Introduction The United States Court of Appeals for the Federal Circuit (“CAFC”) affirmed a district court’s dismissal of Beteiro’s patent infringement cases because of subject matter ineligibility. The patents concerned facilitating remote gaming activity.

Background: Beteiro owns U.S. Patent Nos. 9,965,920 (“the ’920 patent”), 10,043,341 (“the ’341 patent”), 10,147,266 (“the ’266 patent”), and 10,255,755 (“the ’755 patent”) (the “Asserted Patents”). All of the Asserted Patents share a common specification and title: “Apparatus and Method for Facilitating Gaming Activity and/or Gambling Activity.” The Asserted Patents disclose a purported invention which “facilitate[s] gaming activity and/or gambling activity at a gaming venue remote from the user’s or individual’s physical location” such that the user can “participate in live gaming activity and/or gambling activity via a user communication device” even if the user is not in the same location as the gaming venue. ’920 patent at 3:9-14.1

The patents describe determining the user’s location via GPS on their mobile device, determining whether gambling is allowed in that location, and processing bets accordingly. During prosecution, the examiner found the claims patent eligible as requiring a particular machine (aka the “Machine or Transformation” test). Beteiro sued appellees Draftkings et al. for infringement. The district court granted appellees’ motions to dismiss under Rule 12(b)(6), finding the claims ineligible under 35 U.S.C. 101.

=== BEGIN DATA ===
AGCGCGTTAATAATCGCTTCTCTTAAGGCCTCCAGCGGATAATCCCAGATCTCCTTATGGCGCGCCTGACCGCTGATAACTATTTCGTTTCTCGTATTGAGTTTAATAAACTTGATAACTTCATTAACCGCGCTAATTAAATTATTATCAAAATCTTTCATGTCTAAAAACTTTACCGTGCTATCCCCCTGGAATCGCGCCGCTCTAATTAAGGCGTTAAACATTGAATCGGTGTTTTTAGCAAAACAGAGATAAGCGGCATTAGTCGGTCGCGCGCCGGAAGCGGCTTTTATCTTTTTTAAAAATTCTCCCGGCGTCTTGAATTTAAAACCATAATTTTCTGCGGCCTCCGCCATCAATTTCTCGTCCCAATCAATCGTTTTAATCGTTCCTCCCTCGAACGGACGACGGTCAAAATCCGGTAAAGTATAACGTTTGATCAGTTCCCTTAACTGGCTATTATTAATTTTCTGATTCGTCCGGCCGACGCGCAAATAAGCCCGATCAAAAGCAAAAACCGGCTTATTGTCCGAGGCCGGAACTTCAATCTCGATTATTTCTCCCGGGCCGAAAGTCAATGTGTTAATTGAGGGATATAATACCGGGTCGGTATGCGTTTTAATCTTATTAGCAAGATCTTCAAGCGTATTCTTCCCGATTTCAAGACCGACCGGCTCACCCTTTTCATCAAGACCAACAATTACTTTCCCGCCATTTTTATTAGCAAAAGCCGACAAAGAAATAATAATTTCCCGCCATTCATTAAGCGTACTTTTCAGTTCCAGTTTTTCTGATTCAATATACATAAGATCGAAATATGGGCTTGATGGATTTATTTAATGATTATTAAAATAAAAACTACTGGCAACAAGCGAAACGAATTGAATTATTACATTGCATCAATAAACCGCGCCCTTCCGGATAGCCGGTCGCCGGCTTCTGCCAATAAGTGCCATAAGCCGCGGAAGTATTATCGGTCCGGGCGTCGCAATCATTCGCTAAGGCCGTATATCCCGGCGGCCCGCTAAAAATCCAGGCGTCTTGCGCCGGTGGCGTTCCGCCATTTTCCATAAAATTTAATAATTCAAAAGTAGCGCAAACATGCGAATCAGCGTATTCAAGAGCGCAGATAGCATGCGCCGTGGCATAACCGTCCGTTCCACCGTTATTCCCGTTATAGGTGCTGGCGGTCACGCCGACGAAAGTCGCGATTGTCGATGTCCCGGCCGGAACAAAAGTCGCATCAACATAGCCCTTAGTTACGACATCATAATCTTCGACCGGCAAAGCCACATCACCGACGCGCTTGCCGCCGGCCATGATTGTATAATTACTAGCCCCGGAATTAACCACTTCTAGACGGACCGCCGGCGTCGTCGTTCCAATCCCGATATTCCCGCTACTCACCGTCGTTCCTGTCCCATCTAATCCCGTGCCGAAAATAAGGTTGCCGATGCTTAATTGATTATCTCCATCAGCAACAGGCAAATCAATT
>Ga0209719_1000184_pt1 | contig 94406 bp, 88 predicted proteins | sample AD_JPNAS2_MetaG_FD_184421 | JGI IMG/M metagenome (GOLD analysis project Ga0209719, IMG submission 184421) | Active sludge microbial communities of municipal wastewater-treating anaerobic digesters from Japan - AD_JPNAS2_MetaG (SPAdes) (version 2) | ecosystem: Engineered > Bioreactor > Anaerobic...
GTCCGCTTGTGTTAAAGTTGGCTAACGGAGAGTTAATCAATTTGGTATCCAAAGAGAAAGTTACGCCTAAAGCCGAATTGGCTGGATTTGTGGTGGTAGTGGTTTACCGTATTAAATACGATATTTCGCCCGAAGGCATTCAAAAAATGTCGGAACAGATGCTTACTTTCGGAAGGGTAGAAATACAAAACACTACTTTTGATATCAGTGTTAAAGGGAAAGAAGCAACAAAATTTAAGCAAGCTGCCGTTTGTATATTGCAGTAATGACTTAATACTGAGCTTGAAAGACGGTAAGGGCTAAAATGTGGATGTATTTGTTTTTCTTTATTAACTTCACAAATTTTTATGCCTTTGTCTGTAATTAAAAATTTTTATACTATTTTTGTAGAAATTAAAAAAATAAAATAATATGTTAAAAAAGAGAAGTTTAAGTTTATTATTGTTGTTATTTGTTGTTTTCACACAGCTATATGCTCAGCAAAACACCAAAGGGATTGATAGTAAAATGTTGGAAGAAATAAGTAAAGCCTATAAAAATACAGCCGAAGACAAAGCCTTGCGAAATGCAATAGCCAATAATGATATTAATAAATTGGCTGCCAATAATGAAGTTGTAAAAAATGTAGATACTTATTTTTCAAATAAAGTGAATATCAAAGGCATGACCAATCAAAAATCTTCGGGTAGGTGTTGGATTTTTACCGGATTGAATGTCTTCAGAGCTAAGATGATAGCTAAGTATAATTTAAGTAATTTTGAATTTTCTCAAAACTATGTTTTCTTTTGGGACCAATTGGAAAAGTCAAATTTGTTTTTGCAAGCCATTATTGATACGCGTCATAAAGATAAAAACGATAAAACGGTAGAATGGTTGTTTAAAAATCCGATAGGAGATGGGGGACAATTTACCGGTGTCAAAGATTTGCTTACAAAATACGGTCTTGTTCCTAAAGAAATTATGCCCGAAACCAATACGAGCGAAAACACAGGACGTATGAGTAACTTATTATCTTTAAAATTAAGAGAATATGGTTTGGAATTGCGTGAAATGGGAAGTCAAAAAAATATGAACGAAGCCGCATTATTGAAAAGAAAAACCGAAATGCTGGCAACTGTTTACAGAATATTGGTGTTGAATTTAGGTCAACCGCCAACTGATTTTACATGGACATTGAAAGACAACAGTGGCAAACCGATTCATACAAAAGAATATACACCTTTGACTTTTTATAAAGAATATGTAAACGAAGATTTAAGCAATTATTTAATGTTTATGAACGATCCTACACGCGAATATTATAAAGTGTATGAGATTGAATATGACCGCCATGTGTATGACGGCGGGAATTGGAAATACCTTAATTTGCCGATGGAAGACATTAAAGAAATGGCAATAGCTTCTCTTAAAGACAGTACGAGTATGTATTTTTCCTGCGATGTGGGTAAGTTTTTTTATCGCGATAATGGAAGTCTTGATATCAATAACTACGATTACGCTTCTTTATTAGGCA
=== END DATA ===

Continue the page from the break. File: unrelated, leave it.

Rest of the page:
Federal Circuit Decision: The CAFC reviewed the dismissal de novo (without deference or “of new”) and agreed with the district court’s application of the Alice/Mayo test for ineligible subject matter. At step one, the claims were directed to the abstract idea of exchanging information about a bet and allowing or disallowing it based on location. The claims recited generic computer components and displayed hallmarks of abstractness like result-focused language. They were analogous to brick-and-mortar betting methods. At step two, the claims did not contain an inventive concept. The inclusion of GPS on a mobile device was conventional based on the very lean specification discussion. The complaint did not plausibly allege otherwise. The CAFC thus found that the claims merely implemented the abstract idea using generic computers.

Conclusion: The CAFC affirmed the dismissal. The claims were directed to an abstract idea and did not provide an inventive concept, amounting to conventional implementation of remote betting.

Lesson: Conventional computer hardware cannot save an otherwise abstract idea.